The whole sport is about going further than you think you can go,” says America Ferrera

By Ea Francisco

You’d probably remember America Ferrera for her role as Betty Suarez from Ugly Betty, but soon you’ll come to see a new side of her as she graces the July cover of Triathlete magazine.

From her roles in Ugly Betty and Real Women Have Curves, you’d think she was all about confidence but for the longest time, Ferrera struggled with her own self-esteem. Looking at her journey in triathlon, you’ll see how she overcame her greatest challenge: herself.

"Our little bodies—the small little space that we inhabit for the entirety of our lives— everything we feel, everything we experience, everything we do is contained inside of our bodies. And to be challenged physically is to have to meet all of your experiences. If you want to meet your limitations, do a plank for two minutes and see if how you feel about yourself and how you’re operating in the world doesn’t come up in 35 seconds! That’s why, personally, working out has always been an emotional experience for me." Holy shit! I'm a two time Triathlete! I did that! Which means you can too! Isn't that exciting and terrifying?? Read more about my Triathlon journey in @triathletemag via link in bio! 🏊🏽‍♀️🚴🏽‍♀️🏃🏽‍♀️

A post shared by America Ferrera (@americaferrera) on

She revealed to Triathlete the constant battle she had with her inner voice, and how triathlon has helped her.

“This relationship of being disappointed in our bodies is a relationship that I started at a very young age, whether that’s because of the culture around me or the points of views that I was exposed to,” she says. “I didn’t see a lot of examples—or nobody taught me to appreciate and love my body for what it’s capable of. It was always about what it wasn’t and couldn’t do, and what it could be.”

Her triathlon journey started when a friend competed to raise money for the Leukemia and Lymphoma Society. The Ugly Betty star watched their training with interest and fear at the sport’s intensity.

When we started, I was not a swimmer at all and I remember one night at swim practice where I was just literally weeping in the pool

When her husband Ryan Williams decided to join the team, her inner thoughts were: “Don’t even think about it, America! You’re the fat kid. The procrastinator. The quitter. You have cellulite. YOU ARE NOT A TRIATHLETE!” but she joined the team anyway.

Around May 2016, Ferrera announced that she had started training. She went on to document her training through social media, but admitted that she struggled a lot and doubted herself.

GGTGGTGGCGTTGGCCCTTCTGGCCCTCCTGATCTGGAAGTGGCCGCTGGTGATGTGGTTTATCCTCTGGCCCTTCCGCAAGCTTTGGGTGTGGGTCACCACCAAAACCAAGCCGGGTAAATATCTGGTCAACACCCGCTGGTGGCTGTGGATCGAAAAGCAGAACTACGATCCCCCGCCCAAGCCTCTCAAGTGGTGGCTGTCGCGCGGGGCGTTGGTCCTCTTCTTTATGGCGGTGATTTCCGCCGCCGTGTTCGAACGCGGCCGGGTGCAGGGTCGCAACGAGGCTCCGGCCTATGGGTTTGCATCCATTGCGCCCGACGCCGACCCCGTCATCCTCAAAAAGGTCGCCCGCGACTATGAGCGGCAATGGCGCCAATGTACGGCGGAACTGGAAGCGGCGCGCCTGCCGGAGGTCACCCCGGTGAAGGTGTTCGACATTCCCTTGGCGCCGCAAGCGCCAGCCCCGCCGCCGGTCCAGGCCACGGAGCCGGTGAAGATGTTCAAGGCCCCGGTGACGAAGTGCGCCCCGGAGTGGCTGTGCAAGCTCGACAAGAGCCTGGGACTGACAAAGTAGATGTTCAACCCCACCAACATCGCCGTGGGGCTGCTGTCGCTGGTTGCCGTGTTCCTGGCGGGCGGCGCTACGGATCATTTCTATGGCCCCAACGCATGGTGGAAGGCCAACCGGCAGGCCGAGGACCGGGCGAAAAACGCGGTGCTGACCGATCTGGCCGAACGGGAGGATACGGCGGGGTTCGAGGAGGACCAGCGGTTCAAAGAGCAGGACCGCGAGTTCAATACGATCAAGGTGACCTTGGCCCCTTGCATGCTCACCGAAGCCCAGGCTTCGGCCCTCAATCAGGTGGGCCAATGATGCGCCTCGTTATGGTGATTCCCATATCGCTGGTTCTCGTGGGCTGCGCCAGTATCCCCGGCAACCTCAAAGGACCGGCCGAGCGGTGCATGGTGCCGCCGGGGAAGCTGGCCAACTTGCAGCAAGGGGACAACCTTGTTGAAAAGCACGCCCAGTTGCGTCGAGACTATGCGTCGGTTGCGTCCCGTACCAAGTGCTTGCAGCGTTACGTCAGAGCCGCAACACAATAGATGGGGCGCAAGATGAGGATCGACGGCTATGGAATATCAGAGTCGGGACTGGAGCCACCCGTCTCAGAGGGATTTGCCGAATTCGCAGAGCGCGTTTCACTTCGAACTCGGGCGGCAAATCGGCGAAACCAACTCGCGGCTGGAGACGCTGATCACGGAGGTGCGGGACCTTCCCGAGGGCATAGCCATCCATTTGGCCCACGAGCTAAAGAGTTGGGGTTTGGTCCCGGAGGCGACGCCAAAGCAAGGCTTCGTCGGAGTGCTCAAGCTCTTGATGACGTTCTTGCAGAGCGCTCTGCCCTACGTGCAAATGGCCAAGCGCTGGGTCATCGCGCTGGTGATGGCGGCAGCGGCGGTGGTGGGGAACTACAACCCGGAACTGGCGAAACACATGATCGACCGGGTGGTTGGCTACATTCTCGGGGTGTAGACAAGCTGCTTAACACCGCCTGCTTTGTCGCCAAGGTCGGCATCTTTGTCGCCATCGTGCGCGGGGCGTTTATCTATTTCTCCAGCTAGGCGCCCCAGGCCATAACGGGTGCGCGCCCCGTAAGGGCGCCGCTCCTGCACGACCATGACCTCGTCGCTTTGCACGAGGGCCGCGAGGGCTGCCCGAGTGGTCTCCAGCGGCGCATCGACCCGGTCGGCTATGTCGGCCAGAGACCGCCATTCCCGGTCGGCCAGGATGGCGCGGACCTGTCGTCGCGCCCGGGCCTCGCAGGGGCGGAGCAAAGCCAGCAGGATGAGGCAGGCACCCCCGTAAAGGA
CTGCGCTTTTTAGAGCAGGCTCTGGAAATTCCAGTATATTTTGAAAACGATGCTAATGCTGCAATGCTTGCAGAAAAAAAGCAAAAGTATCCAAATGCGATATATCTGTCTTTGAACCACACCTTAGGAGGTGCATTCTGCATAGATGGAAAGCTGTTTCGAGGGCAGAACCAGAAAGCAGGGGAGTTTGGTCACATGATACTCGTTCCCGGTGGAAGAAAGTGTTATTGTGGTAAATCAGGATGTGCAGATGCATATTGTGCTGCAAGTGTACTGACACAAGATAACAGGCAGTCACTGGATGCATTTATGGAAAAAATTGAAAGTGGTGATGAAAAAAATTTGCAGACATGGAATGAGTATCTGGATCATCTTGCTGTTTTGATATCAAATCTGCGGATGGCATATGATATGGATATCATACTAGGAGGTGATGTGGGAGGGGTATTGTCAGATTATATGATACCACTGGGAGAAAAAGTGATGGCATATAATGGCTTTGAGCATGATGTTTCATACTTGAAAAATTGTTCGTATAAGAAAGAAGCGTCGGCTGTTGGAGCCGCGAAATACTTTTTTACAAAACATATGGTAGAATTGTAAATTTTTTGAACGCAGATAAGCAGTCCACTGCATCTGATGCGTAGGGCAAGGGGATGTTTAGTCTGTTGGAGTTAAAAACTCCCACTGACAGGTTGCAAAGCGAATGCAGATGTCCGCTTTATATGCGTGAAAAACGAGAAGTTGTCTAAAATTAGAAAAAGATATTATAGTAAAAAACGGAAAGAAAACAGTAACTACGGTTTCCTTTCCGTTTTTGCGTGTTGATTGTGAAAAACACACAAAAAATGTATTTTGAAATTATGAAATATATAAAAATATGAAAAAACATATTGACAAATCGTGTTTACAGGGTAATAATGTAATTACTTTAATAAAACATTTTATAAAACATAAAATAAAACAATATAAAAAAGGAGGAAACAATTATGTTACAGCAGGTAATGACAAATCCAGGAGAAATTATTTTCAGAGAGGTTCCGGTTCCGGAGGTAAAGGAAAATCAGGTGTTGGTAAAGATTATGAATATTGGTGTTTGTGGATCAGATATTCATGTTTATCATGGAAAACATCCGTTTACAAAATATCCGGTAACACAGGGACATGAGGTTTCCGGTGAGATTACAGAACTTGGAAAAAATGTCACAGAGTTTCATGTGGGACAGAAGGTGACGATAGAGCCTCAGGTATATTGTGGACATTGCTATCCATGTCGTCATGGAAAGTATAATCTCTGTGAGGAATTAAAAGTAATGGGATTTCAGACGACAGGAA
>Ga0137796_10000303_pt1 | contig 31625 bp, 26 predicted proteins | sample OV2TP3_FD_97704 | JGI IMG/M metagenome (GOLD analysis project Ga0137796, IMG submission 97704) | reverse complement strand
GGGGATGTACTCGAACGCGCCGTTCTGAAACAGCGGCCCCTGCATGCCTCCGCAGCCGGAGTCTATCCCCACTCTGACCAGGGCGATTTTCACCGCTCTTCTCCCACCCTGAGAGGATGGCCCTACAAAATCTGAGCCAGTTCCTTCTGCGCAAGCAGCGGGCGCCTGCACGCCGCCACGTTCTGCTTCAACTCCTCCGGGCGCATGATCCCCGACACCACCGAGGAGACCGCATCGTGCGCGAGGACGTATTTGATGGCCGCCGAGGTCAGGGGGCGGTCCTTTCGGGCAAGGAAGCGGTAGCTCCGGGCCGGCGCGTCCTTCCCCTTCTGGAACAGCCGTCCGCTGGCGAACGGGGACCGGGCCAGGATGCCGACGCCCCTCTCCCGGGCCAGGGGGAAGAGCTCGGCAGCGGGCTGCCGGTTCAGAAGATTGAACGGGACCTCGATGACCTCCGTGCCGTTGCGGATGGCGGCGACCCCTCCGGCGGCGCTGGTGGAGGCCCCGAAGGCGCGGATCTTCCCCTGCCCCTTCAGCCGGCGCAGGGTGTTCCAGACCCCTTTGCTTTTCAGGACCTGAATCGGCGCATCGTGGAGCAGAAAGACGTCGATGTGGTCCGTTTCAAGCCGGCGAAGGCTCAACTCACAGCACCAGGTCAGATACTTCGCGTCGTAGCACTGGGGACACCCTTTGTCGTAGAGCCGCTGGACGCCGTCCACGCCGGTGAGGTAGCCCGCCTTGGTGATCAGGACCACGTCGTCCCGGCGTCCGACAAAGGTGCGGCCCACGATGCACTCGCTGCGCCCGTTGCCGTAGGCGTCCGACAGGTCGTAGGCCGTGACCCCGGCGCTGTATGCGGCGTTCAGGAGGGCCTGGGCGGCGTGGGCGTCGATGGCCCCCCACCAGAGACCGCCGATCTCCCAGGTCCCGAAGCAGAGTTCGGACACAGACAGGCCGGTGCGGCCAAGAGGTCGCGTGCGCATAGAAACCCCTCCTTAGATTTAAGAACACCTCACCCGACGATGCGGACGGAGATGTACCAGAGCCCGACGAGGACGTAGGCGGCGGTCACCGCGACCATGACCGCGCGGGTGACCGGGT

“It was definitely a mix of intrigue and fear, and I think recently in the past few years of my life I’ve started noticing a pattern of when something scares me, that’s an indication that I should do it.”

“There were absolutely times where I doubted whether I could do it. When we started, I was not a swimmer at all and I remember one night at swim practice where I was just literally weeping in the pool.”

“And there I was on race day, swimming in the ocean for a whole mile. That is a transformative experience to go from being the person who can’t to the person who does. It changes you.“

Can't talk, trying to slay this triathlon right here. #focused 👊🏼 thnx @darthsuger for pic!

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Ferrera’s first triathlon was the Olympic-distance Nautica Malibu Triathlon on Sept. 18, 2016. She posted shots of the race and a split picture of Williams and her holding their finisher medals with her showcasing her tri number in the pre-Emmy’s party.

Major news outlets caught wind of this, which resulted in The New York Times story that talked about her self-doubt.

I'm the one on the floor. #TeamFerrilliams crushed. #dead

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“I think when it comes to new challenges, it’s my own ego that I’m fighting most of the time.”

She competed in her second triathlon, Lavaman, and has since been a vocal spokesperson for the sport. It’s no surprise that Triathlete chose her for their cover as her story really reflects what a lot of people seem to struggle with.

“Why I think triathlons have changed my relationship to myself is because the whole sport is about going further than you think you can go, living at the threshold, and pushing yourself to the place where you feel like, ‘I never thought I could be here and I certainly thought I couldn’t go further,’” she says.

“It’s at that threshold that you have the opportunity to choose something new which could just be to be nice to yourself in that moment, to acknowledge yourself in that moment.”

When asked about who she is, America Ferrera would always answer: “I am a triathlete!”